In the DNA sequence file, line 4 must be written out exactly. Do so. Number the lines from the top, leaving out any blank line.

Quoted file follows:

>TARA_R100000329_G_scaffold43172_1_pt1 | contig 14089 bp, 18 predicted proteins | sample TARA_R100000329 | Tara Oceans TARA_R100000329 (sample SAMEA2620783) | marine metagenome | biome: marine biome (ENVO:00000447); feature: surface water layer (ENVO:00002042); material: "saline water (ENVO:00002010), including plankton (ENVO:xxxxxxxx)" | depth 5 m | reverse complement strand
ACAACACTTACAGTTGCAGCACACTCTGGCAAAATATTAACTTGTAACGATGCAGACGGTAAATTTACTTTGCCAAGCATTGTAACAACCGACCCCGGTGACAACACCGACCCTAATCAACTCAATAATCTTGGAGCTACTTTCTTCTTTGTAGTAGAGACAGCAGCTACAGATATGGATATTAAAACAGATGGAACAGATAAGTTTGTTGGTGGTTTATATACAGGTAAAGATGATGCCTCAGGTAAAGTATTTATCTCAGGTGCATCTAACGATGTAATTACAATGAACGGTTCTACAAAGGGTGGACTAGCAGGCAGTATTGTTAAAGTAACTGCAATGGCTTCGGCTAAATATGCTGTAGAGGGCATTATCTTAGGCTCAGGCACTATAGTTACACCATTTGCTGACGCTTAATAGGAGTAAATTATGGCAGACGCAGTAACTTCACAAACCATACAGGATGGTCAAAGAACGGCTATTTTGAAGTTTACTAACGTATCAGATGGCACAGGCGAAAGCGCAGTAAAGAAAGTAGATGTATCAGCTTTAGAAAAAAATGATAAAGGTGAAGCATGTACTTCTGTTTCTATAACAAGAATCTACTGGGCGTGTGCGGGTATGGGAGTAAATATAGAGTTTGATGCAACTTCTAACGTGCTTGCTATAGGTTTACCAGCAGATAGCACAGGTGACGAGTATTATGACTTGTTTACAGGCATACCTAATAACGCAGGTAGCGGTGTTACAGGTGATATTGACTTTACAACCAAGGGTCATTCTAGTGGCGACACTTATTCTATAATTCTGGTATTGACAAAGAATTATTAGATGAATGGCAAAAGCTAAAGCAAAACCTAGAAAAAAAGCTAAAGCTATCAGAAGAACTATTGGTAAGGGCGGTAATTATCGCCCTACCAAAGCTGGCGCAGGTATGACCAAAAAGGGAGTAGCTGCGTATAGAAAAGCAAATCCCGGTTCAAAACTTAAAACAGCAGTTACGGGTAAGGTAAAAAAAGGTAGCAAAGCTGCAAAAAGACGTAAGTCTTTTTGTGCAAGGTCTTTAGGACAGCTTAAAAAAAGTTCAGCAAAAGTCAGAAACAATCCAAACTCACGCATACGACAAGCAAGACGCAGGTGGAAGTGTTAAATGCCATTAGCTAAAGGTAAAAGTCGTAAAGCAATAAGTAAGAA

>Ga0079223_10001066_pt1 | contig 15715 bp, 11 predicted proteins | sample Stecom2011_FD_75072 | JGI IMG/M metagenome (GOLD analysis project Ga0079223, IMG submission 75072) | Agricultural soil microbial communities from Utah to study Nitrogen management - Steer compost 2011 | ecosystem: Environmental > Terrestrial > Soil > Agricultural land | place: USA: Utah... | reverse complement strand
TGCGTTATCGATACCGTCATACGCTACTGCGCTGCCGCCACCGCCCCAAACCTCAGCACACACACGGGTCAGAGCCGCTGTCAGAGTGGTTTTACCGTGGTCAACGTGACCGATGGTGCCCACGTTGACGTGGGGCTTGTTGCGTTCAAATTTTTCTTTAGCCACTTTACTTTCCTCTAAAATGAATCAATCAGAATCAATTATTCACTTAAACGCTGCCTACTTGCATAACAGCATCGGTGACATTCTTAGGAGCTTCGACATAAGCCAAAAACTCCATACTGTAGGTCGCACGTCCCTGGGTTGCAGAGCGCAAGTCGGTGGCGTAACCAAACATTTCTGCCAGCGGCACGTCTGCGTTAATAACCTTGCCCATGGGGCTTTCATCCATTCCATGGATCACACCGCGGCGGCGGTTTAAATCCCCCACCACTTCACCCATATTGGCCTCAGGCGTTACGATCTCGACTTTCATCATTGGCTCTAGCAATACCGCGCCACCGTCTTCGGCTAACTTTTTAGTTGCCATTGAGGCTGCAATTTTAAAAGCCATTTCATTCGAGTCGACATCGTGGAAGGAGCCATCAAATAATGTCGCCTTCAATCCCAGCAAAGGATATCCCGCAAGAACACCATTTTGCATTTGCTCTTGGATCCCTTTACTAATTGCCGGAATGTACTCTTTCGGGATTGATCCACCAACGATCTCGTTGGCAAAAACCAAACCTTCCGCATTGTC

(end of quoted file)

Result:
TGCGTTATCGATACCGTCATACGCTACTGCGCTGCCGCCACCGCCCCAAACCTCAGCACACACACGGGTCAGAGCCGCTGTCAGAGTGGTTTTACCGTGGTCAACGTGACCGATGGTGCCCACGTTGACGTGGGGCTTGTTGCGTTCAAATTTTTCTTTAGCCACTTTACTTTCCTCTAAAATGAATCAATCAGAATCAATTATTCACTTAAACGCTGCCTACTTGCATAACAGCATCGGTGACATTCTTAGGAGCTTCGACATAAGCCAAAAACTCCATACTGTAGGTCGCACGTCCCTGGGTTGCAGAGCGCAAGTCGGTGGCGTAACCAAACATTTCTGCCAGCGGCACGTCTGCGTTAATAACCTTGCCCATGGGGCTTTCATCCATTCCATGGATCACACCGCGGCGGCGGTTTAAATCCCCCACCACTTCACCCATATTGGCCTCAGGCGTTACGATCTCGACTTTCATCATTGGCTCTAGCAATACCGCGCCACCGTCTTCGGCTAACTTTTTAGTTGCCATTGAGGCTGCAATTTTAAAAGCCATTTCATTCGAGTCGACATCGTGGAAGGAGCCATCAAATAATGTCGCCTTCAATCCCAGCAAAGGATATCCCGCAAGAACACCATTTTGCATTTGCTCTTGGATCCCTTTACTAATTGCCGGAATGTACTCTTTCGGGATTGATCCACCAACGATCTCGTTGGCAAAAACCAAACCTTCCGCATTGTC